Getting prepped for a long stint of travel? Buying all of the items that you need can be fun, but buying a travel rucksack/backpack is a serious business! This is going to be your best friend for your journey. It will be slept on, thrown around, stuffed to breaking point and shoved in tight compartments. Therefore, it has to be just right. Here are things to look for!
Size and Weight
Unless you are travelling somewhere with extreme cold temperatures (and therefore a lot of equipment is required), you do not need a bag that is over 60l. Go smaller if you can. Even if you have seen a bag that you love at 70l, it’s not worth buying something that big. Picture the scene: it’s a swelteringly hot day, and you have been travelling by train for 24 hours. You alight at your destination. Being the savvy traveller you are, you know that you’re going to walk through the city to find your hostel, map in hand, to save money and experience the location. The last thing you need is to drag a rucksack that’s too heavy from the train and onto your already perspiring back. Packing light is key here. We are planning on going away for a year in the future, and are looking at different types of rucksack. Daniel has gone for a 60l, and I am looking at 40l maximum. Why? Because you don’t need to carry around a lot of stuff when travelling, even when planning a year long adventure. Our Instagram isn’t the sort where either of us gets dressed up for photographs. Don’t start to hate your backpack – pack light and love it! You can see more packing tips here – Preparing to Go…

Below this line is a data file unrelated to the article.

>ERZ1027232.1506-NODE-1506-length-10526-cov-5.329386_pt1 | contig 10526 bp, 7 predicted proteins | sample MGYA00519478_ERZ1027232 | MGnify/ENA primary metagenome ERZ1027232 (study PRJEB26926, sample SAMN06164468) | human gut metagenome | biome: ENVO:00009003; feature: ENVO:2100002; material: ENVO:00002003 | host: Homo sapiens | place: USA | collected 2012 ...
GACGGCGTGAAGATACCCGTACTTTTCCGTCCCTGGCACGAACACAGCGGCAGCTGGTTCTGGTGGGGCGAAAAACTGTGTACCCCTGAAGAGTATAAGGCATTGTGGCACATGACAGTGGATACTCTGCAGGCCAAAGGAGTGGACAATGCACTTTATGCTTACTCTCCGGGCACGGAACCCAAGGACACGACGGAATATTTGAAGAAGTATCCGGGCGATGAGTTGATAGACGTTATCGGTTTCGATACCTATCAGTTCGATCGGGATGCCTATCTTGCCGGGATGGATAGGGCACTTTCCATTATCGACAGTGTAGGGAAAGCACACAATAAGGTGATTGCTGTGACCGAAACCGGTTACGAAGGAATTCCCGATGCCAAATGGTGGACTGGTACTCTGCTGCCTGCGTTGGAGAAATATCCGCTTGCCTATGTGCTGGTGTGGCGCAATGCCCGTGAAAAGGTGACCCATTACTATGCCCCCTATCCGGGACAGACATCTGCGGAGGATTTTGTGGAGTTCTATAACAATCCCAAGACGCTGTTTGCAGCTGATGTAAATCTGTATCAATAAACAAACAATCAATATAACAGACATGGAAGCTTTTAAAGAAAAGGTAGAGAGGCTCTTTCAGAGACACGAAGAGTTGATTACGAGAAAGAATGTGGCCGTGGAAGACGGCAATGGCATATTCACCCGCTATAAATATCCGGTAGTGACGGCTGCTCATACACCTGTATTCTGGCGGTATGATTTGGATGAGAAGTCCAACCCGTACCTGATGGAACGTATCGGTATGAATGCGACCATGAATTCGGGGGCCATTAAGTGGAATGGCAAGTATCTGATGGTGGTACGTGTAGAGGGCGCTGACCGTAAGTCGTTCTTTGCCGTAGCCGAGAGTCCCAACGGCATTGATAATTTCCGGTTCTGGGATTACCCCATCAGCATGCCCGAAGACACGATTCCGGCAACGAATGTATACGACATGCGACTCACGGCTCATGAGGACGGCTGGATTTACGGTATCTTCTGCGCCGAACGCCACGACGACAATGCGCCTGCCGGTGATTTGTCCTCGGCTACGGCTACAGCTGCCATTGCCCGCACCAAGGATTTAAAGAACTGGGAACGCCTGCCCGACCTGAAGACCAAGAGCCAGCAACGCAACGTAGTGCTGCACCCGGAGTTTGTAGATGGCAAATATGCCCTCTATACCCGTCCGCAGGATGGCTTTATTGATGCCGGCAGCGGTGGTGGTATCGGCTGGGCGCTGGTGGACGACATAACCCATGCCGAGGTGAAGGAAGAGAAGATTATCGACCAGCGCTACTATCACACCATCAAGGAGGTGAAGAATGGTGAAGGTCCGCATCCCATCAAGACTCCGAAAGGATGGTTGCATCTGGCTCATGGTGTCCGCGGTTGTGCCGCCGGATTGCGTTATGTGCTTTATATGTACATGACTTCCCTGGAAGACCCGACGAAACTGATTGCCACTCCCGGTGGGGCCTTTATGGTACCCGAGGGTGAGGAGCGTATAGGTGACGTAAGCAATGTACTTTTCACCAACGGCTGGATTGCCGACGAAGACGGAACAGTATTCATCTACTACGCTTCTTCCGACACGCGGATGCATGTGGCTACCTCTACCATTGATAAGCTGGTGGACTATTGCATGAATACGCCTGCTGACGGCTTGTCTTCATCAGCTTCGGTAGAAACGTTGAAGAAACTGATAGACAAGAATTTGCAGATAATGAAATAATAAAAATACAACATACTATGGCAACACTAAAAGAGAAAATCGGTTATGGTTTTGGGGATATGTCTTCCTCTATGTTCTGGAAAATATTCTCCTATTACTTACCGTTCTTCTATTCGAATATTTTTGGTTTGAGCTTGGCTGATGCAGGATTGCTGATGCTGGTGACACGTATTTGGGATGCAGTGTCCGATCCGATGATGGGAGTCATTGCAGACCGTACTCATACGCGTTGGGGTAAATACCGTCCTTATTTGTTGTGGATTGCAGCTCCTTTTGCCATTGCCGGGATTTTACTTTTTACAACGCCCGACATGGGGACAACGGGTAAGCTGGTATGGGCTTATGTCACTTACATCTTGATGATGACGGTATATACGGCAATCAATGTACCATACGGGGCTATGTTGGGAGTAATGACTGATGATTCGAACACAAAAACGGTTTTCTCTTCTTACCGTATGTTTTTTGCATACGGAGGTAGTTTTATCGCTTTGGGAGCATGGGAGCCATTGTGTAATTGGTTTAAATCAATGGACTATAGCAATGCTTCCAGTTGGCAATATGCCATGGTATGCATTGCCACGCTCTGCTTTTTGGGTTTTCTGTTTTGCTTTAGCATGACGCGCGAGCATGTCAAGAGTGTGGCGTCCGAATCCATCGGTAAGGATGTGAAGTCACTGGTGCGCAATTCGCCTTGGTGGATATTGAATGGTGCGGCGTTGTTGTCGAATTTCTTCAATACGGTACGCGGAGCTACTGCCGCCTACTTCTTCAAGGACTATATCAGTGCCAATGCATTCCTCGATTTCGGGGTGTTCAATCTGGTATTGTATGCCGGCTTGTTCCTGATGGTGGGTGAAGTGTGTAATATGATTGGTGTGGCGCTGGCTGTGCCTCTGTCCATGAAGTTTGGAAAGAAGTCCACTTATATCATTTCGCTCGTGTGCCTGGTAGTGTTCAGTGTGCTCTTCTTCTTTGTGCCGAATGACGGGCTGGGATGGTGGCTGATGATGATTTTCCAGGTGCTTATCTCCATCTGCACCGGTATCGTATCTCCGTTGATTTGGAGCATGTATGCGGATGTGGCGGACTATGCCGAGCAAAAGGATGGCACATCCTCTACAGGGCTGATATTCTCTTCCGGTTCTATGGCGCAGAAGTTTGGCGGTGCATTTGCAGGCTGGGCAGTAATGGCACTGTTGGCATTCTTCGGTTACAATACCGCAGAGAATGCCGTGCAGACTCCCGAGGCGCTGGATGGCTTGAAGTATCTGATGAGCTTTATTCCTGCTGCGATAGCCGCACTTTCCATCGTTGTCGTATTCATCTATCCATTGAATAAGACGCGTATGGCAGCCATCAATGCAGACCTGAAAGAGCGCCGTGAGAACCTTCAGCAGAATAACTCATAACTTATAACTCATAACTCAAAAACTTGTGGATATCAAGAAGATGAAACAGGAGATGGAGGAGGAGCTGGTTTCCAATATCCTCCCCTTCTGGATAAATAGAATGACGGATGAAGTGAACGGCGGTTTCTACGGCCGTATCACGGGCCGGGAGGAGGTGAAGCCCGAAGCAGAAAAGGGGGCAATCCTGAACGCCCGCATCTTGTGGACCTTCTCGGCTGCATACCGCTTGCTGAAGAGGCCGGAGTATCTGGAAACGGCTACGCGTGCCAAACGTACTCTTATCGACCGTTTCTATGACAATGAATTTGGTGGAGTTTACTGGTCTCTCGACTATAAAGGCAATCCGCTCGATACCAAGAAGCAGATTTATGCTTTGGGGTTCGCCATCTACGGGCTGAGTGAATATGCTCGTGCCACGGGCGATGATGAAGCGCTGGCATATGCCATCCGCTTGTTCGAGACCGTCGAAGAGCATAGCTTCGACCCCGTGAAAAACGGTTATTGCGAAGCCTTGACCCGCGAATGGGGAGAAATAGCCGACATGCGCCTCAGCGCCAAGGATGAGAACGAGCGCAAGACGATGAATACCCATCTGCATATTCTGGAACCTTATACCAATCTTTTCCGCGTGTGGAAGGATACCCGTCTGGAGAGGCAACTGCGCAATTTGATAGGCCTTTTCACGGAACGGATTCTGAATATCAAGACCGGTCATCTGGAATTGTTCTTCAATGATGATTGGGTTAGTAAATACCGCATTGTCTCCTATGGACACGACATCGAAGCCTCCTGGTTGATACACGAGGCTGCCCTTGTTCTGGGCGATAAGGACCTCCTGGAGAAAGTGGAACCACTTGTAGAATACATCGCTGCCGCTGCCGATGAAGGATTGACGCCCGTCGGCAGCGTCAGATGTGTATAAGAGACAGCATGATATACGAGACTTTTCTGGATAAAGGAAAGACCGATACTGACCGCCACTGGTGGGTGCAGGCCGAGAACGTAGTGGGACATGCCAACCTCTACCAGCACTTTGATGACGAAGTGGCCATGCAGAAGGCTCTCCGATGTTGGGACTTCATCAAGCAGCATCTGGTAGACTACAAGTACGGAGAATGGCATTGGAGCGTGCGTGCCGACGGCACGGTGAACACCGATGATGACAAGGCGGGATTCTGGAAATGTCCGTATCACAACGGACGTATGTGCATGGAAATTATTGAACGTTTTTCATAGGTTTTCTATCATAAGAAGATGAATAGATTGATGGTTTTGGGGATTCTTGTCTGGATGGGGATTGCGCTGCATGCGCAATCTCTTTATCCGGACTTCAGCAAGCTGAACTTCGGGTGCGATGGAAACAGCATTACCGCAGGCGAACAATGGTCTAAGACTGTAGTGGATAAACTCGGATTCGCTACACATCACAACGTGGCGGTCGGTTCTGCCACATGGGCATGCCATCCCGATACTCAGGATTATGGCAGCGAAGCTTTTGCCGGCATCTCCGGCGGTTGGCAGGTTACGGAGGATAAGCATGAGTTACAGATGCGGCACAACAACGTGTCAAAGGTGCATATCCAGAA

There are many features that will make your life so much easier.
Hidden pockets in hard to reach places: Ideal for important documents. You don’t want to have to worry about the safety of items, and you need to protect them from pickpockets. As an example, in Daniel’s rucksack has a handy pocket on the inside of the top of the bag, making it difficult for anyone to access without having to unclip/unzip and make a big scene.
Rain cover: This is a great feature to look for, as you never know when you could be caught in a storm, or even splashed by water. A rain cover will usually be hidden at the bottom of the backpack, and is easily unzipped and hooked over the entire bag. This is also great for safety from pickpockets.
Whistle: A whistle can be used in many situations – to get your travelling companions attention, to alert others to danger, to say that you are in trouble. It’s great to look for a whistle like this one that is a part of the clasp on the front of your backpack. This way you can easily blow it when needed.
H2O Hole: Perfect for camel packs. If you haven’t yet invested in one of these, it really is recommended. Carrying litres of water around without having to use plastic bottles, and easy access to drinking is essential in any climate. Most modern bags should now have these ready-made holes for camel packs – just look for the H2O symbol!
Quick Adjust: Being able to adjust where your backpack sits on your back is perfect for creating the most comfortable experience possible. Quick adjust features mean that you can keep on changing it if needed, and as comfort is key in long journeys, it’s the ideal feature to look for.
A Bowed Back: Can you see daylight between my back and the backpack? Perfect! That’s the way it should be, keeping your back as cool as possible during a difficult and sweaty journey.
When trying on backpacks in a shop it is easy to get excited, and carried away with how great they all feel. Take a moment to imagine them full to the brim of essential items, with a saucepan tied to the front and a sleeping bag strapped to the top. Keep it small, and make sure you can carry it.